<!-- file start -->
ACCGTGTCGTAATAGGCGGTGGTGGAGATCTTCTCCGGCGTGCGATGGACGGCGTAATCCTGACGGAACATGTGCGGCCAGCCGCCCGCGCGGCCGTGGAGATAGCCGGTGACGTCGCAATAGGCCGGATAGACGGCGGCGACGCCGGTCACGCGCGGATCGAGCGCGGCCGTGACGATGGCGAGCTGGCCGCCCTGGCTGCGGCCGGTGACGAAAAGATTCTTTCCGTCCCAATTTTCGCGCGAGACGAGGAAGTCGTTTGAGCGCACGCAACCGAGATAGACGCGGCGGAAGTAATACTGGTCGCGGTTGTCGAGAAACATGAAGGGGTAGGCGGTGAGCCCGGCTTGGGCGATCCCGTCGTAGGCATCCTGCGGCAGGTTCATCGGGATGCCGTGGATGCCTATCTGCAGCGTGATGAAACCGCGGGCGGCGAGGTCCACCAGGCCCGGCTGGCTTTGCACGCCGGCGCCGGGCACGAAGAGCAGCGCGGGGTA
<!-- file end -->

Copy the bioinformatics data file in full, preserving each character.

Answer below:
ACCGTGTCGTAATAGGCGGTGGTGGAGATCTTCTCCGGCGTGCGATGGACGGCGTAATCCTGACGGAACATGTGCGGCCAGCCGCCCGCGCGGCCGTGGAGATAGCCGGTGACGTCGCAATAGGCCGGATAGACGGCGGCGACGCCGGTCACGCGCGGATCGAGCGCGGCCGTGACGATGGCGAGCTGGCCGCCCTGGCTGCGGCCGGTGACGAAAAGATTCTTTCCGTCCCAATTTTCGCGCGAGACGAGGAAGTCGTTTGAGCGCACGCAACCGAGATAGACGCGGCGGAAGTAATACTGGTCGCGGTTGTCGAGAAACATGAAGGGGTAGGCGGTGAGCCCGGCTTGGGCGATCCCGTCGTAGGCATCCTGCGGCAGGTTCATCGGGATGCCGTGGATGCCTATCTGCAGCGTGATGAAACCGCGGGCGGCGAGGTCCACCAGGCCCGGCTGGCTTTGCACGCCGGCGCCGGGCACGAAGAGCAGCGCGGGGTA